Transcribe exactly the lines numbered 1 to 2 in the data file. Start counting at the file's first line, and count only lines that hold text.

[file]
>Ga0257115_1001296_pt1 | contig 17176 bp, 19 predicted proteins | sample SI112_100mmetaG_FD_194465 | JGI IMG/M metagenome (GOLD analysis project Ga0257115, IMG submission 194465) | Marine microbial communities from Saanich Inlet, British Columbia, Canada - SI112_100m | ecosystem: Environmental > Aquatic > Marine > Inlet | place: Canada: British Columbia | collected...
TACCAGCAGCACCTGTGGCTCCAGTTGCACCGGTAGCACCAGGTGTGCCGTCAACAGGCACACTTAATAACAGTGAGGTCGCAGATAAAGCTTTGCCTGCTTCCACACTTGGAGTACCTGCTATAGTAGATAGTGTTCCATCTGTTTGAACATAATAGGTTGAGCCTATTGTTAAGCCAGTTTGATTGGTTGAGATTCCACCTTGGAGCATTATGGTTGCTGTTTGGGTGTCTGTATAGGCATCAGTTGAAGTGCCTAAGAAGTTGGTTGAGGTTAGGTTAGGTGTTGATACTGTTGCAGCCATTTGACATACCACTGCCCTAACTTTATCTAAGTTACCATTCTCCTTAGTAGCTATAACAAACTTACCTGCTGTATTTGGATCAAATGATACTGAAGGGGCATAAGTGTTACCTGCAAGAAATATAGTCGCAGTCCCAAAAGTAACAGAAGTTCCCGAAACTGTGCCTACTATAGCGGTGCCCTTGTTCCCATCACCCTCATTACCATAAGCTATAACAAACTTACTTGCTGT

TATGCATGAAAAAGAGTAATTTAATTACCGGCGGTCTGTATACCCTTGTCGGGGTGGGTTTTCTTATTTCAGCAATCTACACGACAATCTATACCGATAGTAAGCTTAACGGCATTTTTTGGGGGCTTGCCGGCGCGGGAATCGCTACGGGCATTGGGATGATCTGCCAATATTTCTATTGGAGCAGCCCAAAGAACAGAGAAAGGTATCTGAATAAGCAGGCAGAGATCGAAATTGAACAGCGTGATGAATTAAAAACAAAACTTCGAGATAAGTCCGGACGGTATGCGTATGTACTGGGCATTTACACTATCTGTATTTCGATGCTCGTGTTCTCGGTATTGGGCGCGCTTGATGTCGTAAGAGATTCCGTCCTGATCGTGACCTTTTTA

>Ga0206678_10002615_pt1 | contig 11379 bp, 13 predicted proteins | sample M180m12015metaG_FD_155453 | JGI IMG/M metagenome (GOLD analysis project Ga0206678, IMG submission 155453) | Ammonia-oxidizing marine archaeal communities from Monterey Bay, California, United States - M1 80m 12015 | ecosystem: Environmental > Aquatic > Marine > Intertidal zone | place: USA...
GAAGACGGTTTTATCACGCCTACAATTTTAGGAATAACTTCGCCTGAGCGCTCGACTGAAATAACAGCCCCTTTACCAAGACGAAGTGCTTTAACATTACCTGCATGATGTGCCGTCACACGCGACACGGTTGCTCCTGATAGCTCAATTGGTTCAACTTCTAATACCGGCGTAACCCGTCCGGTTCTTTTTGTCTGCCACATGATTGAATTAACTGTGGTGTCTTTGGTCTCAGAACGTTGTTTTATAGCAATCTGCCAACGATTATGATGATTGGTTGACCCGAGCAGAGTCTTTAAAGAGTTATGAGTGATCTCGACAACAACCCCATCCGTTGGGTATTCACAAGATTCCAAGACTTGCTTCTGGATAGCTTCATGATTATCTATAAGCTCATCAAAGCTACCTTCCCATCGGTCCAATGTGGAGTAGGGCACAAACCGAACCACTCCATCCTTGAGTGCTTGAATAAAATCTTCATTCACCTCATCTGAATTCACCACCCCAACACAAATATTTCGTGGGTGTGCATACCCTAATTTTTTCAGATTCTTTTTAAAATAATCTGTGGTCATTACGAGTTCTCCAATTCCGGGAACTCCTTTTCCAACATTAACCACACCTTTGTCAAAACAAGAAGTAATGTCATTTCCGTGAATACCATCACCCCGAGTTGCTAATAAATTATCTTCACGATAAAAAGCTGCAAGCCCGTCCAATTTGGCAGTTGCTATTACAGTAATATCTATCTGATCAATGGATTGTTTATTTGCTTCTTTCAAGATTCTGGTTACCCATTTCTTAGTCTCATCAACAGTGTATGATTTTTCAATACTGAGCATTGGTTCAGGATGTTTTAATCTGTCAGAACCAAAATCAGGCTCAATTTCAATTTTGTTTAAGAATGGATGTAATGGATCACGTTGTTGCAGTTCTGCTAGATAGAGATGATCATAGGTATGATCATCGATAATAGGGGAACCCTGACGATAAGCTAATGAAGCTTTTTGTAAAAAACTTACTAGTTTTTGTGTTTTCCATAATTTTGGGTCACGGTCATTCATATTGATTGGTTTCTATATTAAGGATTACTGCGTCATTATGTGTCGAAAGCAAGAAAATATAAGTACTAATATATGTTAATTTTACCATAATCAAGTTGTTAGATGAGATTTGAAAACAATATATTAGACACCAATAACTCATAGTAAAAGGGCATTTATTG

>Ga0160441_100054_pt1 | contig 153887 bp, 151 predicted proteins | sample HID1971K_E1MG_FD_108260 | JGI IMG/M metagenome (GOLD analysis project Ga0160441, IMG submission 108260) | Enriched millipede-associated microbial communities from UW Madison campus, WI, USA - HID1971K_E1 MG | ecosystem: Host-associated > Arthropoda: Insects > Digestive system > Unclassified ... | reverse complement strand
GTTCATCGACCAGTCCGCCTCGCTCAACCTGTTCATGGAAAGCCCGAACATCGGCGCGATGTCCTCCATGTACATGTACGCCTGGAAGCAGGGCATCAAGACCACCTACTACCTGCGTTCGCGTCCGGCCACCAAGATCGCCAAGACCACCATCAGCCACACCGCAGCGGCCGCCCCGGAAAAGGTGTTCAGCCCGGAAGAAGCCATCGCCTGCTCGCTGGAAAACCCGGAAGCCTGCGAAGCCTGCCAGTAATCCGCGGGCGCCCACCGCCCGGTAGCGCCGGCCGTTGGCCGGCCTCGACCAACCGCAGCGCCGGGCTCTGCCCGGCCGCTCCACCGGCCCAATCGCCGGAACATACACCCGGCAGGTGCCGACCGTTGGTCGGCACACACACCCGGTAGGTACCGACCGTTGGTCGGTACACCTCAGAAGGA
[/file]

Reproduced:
>Ga0257115_1001296_pt1 | contig 17176 bp, 19 predicted proteins | sample SI112_100mmetaG_FD_194465 | JGI IMG/M metagenome (GOLD analysis project Ga0257115, IMG submission 194465) | Marine microbial communities from Saanich Inlet, British Columbia, Canada - SI112_100m | ecosystem: Environmental > Aquatic > Marine > Inlet | place: Canada: British Columbia | collected...
TACCAGCAGCACCTGTGGCTCCAGTTGCACCGGTAGCACCAGGTGTGCCGTCAACAGGCACACTTAATAACAGTGAGGTCGCAGATAAAGCTTTGCCTGCTTCCACACTTGGAGTACCTGCTATAGTAGATAGTGTTCCATCTGTTTGAACATAATAGGTTGAGCCTATTGTTAAGCCAGTTTGATTGGTTGAGATTCCACCTTGGAGCATTATGGTTGCTGTTTGGGTGTCTGTATAGGCATCAGTTGAAGTGCCTAAGAAGTTGGTTGAGGTTAGGTTAGGTGTTGATACTGTTGCAGCCATTTGACATACCACTGCCCTAACTTTATCTAAGTTACCATTCTCCTTAGTAGCTATAACAAACTTACCTGCTGTATTTGGATCAAATGATACTGAAGGGGCATAAGTGTTACCTGCAAGAAATATAGTCGCAGTCCCAAAAGTAACAGAAGTTCCCGAAACTGTGCCTACTATAGCGGTGCCCTTGTTCCCATCACCCTCATTACCATAAGCTATAACAAACTTACTTGCTGT